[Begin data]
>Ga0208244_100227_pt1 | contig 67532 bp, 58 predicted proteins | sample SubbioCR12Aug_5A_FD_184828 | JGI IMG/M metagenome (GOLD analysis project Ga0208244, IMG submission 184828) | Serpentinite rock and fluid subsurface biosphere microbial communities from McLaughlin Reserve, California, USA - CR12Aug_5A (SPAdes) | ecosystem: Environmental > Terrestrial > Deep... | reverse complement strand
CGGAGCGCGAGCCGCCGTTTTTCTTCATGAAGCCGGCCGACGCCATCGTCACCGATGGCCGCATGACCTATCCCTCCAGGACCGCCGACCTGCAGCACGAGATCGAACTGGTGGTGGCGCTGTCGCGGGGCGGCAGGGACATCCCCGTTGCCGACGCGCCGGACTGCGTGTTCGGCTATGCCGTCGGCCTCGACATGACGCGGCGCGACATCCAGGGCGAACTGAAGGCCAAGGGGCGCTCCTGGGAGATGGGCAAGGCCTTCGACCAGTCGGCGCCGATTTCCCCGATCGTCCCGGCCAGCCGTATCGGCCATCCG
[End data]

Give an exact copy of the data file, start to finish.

>Ga0208244_100227_pt1 | contig 67532 bp, 58 predicted proteins | sample SubbioCR12Aug_5A_FD_184828 | JGI IMG/M metagenome (GOLD analysis project Ga0208244, IMG submission 184828) | Serpentinite rock and fluid subsurface biosphere microbial communities from McLaughlin Reserve, California, USA - CR12Aug_5A (SPAdes) | ecosystem: Environmental > Terrestrial > Deep... | reverse complement strand
CGGAGCGCGAGCCGCCGTTTTTCTTCATGAAGCCGGCCGACGCCATCGTCACCGATGGCCGCATGACCTATCCCTCCAGGACCGCCGACCTGCAGCACGAGATCGAACTGGTGGTGGCGCTGTCGCGGGGCGGCAGGGACATCCCCGTTGCCGACGCGCCGGACTGCGTGTTCGGCTATGCCGTCGGCCTCGACATGACGCGGCGCGACATCCAGGGCGAACTGAAGGCCAAGGGGCGCTCCTGGGAGATGGGCAAGGCCTTCGACCAGTCGGCGCCGATTTCCCCGATCGTCCCGGCCAGCCGTATCGGCCATCCG